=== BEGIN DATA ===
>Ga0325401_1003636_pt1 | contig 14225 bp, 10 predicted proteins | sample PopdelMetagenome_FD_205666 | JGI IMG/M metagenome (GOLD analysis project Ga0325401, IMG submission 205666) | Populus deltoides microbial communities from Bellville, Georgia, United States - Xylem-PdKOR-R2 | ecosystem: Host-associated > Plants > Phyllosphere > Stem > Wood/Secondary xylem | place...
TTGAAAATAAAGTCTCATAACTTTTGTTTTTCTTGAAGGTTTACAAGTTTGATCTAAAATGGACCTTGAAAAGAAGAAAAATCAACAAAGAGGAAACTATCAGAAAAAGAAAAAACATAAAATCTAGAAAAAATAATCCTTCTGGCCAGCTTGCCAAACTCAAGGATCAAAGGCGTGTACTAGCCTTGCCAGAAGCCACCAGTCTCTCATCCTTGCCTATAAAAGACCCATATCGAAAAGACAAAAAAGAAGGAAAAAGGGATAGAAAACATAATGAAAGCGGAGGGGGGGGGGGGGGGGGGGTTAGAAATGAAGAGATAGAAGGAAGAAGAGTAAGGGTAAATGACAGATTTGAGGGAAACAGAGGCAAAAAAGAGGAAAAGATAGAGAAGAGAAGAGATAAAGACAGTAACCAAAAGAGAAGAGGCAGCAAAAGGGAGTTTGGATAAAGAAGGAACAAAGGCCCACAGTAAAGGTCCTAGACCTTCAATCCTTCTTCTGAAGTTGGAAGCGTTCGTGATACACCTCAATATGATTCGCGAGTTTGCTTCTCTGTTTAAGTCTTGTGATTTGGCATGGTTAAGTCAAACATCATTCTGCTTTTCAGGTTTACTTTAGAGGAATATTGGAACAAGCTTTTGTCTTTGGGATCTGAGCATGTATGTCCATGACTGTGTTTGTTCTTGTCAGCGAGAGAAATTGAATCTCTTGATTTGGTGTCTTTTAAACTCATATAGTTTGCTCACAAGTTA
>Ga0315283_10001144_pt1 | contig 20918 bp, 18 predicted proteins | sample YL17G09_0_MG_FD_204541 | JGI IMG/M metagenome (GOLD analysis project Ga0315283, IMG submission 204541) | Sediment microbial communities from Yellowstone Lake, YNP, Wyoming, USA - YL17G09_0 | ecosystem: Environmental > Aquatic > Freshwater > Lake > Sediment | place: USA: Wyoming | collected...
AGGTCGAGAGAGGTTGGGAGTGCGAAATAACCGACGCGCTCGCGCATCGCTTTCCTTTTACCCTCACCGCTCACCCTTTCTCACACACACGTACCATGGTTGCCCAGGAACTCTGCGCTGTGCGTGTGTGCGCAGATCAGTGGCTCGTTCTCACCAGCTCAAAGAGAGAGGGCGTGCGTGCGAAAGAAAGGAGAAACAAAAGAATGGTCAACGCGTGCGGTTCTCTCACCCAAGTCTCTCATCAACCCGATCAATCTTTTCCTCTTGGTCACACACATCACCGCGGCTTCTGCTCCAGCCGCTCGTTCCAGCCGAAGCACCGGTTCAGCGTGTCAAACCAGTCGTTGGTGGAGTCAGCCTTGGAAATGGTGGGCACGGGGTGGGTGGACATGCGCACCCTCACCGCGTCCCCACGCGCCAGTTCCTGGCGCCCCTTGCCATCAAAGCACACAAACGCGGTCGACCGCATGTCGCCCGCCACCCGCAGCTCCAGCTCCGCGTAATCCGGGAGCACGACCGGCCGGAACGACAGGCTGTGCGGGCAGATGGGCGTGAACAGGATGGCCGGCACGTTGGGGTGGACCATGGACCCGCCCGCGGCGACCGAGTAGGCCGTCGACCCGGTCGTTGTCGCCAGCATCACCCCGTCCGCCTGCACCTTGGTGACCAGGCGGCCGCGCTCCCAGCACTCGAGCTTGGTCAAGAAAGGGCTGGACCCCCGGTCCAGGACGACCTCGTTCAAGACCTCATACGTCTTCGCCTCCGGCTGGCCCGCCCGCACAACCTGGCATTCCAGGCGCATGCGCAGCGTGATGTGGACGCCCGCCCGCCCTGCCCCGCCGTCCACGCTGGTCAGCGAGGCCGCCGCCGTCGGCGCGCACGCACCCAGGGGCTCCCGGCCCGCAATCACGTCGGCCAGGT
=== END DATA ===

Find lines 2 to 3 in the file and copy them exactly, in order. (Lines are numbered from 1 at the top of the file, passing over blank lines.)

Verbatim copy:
TTGAAAATAAAGTCTCATAACTTTTGTTTTTCTTGAAGGTTTACAAGTTTGATCTAAAATGGACCTTGAAAAGAAGAAAAATCAACAAAGAGGAAACTATCAGAAAAAGAAAAAACATAAAATCTAGAAAAAATAATCCTTCTGGCCAGCTTGCCAAACTCAAGGATCAAAGGCGTGTACTAGCCTTGCCAGAAGCCACCAGTCTCTCATCCTTGCCTATAAAAGACCCATATCGAAAAGACAAAAAAGAAGGAAAAAGGGATAGAAAACATAATGAAAGCGGAGGGGGGGGGGGGGGGGGGGTTAGAAATGAAGAGATAGAAGGAAGAAGAGTAAGGGTAAATGACAGATTTGAGGGAAACAGAGGCAAAAAAGAGGAAAAGATAGAGAAGAGAAGAGATAAAGACAGTAACCAAAAGAGAAGAGGCAGCAAAAGGGAGTTTGGATAAAGAAGGAACAAAGGCCCACAGTAAAGGTCCTAGACCTTCAATCCTTCTTCTGAAGTTGGAAGCGTTCGTGATACACCTCAATATGATTCGCGAGTTTGCTTCTCTGTTTAAGTCTTGTGATTTGGCATGGTTAAGTCAAACATCATTCTGCTTTTCAGGTTTACTTTAGAGGAATATTGGAACAAGCTTTTGTCTTTGGGATCTGAGCATGTATGTCCATGACTGTGTTTGTTCTTGTCAGCGAGAGAAATTGAATCTCTTGATTTGGTGTCTTTTAAACTCATATAGTTTGCTCACAAGTTA
>Ga0315283_10001144_pt1 | contig 20918 bp, 18 predicted proteins | sample YL17G09_0_MG_FD_204541 | JGI IMG/M metagenome (GOLD analysis project Ga0315283, IMG submission 204541) | Sediment microbial communities from Yellowstone Lake, YNP, Wyoming, USA - YL17G09_0 | ecosystem: Environmental > Aquatic > Freshwater > Lake > Sediment | place: USA: Wyoming | collected...